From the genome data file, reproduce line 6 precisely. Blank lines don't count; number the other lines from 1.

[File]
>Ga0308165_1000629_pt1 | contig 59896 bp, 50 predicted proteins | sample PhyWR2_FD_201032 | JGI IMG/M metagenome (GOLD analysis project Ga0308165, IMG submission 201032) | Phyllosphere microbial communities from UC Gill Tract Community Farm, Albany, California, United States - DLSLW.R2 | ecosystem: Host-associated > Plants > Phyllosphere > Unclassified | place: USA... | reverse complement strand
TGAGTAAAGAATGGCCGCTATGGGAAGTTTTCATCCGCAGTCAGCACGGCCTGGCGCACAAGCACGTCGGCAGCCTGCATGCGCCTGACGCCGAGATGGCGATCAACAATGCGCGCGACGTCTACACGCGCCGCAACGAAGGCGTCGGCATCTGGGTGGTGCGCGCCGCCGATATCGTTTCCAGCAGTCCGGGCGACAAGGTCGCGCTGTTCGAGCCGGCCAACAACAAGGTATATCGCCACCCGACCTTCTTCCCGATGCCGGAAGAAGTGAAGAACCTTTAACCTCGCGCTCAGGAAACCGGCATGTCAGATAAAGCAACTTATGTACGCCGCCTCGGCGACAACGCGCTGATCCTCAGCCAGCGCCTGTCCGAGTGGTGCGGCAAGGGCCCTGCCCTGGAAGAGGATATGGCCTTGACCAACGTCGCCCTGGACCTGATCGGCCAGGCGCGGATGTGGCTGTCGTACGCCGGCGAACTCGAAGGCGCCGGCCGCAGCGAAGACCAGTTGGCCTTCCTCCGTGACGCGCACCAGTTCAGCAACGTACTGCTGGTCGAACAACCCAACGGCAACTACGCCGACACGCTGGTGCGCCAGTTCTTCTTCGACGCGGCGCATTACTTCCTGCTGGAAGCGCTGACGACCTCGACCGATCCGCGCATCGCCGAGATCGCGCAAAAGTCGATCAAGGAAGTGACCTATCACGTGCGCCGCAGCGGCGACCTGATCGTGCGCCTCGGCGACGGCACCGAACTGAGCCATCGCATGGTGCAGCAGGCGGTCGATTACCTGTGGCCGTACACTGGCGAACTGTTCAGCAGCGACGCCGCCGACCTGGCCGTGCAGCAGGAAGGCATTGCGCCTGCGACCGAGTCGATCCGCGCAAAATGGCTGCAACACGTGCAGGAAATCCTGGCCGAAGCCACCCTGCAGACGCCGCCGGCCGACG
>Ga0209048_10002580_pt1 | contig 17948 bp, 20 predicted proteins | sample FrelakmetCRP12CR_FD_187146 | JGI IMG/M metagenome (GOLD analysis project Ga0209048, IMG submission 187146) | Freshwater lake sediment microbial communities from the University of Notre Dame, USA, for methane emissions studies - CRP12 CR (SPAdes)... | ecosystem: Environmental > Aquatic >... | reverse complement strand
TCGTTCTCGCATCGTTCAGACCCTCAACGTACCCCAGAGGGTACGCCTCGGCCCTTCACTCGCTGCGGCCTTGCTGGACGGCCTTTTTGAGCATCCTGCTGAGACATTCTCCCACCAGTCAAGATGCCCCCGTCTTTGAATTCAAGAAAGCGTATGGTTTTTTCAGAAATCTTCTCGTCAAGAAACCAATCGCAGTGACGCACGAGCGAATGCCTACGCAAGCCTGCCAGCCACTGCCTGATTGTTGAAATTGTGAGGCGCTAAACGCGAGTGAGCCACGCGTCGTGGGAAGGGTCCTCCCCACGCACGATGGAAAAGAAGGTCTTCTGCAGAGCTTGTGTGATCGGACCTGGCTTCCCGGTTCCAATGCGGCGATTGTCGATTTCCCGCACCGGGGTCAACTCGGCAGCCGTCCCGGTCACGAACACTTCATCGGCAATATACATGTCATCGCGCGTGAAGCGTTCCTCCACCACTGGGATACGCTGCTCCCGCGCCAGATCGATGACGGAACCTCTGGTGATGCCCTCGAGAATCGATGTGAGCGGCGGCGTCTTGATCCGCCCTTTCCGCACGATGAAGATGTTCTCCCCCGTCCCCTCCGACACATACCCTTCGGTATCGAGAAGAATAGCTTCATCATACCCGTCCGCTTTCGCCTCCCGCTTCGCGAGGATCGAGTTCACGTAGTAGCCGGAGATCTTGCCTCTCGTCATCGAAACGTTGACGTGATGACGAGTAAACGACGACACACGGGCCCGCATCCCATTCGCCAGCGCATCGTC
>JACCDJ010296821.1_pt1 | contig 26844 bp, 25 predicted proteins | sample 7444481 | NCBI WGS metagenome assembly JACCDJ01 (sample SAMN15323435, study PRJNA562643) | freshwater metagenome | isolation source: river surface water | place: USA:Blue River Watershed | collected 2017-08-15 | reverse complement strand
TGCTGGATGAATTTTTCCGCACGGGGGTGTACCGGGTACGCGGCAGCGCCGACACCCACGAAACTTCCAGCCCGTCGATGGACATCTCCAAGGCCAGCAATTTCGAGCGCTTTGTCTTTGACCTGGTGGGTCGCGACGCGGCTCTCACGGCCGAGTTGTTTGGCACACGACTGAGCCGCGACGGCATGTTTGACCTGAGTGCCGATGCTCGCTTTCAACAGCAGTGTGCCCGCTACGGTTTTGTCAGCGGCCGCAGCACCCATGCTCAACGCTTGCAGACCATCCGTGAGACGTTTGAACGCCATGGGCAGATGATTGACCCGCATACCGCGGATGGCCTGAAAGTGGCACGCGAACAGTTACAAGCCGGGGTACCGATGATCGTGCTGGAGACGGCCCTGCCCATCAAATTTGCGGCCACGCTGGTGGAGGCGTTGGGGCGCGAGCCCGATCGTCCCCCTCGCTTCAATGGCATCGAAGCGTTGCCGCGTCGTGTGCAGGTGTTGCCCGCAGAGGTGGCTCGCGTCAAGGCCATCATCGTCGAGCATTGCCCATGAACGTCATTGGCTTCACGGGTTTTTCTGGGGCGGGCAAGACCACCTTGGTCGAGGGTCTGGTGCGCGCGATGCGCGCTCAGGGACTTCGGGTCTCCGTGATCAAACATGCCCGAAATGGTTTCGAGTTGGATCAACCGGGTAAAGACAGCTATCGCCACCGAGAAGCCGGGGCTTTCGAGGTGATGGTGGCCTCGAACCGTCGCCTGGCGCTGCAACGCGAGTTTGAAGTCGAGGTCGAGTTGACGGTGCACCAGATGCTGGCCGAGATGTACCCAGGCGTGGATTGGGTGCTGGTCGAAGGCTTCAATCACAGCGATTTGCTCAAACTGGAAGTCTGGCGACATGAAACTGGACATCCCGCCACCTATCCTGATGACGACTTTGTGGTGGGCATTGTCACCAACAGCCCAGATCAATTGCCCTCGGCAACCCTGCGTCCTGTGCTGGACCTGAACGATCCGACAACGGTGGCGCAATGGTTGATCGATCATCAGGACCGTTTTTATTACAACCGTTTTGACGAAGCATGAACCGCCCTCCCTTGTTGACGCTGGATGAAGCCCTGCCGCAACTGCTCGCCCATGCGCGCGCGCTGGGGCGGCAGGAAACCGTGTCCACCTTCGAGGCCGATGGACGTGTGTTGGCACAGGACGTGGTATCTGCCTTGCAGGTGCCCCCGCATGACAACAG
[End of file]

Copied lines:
TGCTGGATGAATTTTTCCGCACGGGGGTGTACCGGGTACGCGGCAGCGCCGACACCCACGAAACTTCCAGCCCGTCGATGGACATCTCCAAGGCCAGCAATTTCGAGCGCTTTGTCTTTGACCTGGTGGGTCGCGACGCGGCTCTCACGGCCGAGTTGTTTGGCACACGACTGAGCCGCGACGGCATGTTTGACCTGAGTGCCGATGCTCGCTTTCAACAGCAGTGTGCCCGCTACGGTTTTGTCAGCGGCCGCAGCACCCATGCTCAACGCTTGCAGACCATCCGTGAGACGTTTGAACGCCATGGGCAGATGATTGACCCGCATACCGCGGATGGCCTGAAAGTGGCACGCGAACAGTTACAAGCCGGGGTACCGATGATCGTGCTGGAGACGGCCCTGCCCATCAAATTTGCGGCCACGCTGGTGGAGGCGTTGGGGCGCGAGCCCGATCGTCCCCCTCGCTTCAATGGCATCGAAGCGTTGCCGCGTCGTGTGCAGGTGTTGCCCGCAGAGGTGGCTCGCGTCAAGGCCATCATCGTCGAGCATTGCCCATGAACGTCATTGGCTTCACGGGTTTTTCTGGGGCGGGCAAGACCACCTTGGTCGAGGGTCTGGTGCGCGCGATGCGCGCTCAGGGACTTCGGGTCTCCGTGATCAAACATGCCCGAAATGGTTTCGAGTTGGATCAACCGGGTAAAGACAGCTATCGCCACCGAGAAGCCGGGGCTTTCGAGGTGATGGTGGCCTCGAACCGTCGCCTGGCGCTGCAACGCGAGTTTGAAGTCGAGGTCGAGTTGACGGTGCACCAGATGCTGGCCGAGATGTACCCAGGCGTGGATTGGGTGCTGGTCGAAGGCTTCAATCACAGCGATTTGCTCAAACTGGAAGTCTGGCGACATGAAACTGGACATCCCGCCACCTATCCTGATGACGACTTTGTGGTGGGCATTGTCACCAACAGCCCAGATCAATTGCCCTCGGCAACCCTGCGTCCTGTGCTGGACCTGAACGATCCGACAACGGTGGCGCAATGGTTGATCGATCATCAGGACCGTTTTTATTACAACCGTTTTGACGAAGCATGAACCGCCCTCCCTTGTTGACGCTGGATGAAGCCCTGCCGCAACTGCTCGCCCATGCGCGCGCGCTGGGGCGGCAGGAAACCGTGTCCACCTTCGAGGCCGATGGACGTGTGTTGGCACAGGACGTGGTATCTGCCTTGCAGGTGCCCCCGCATGACAACAG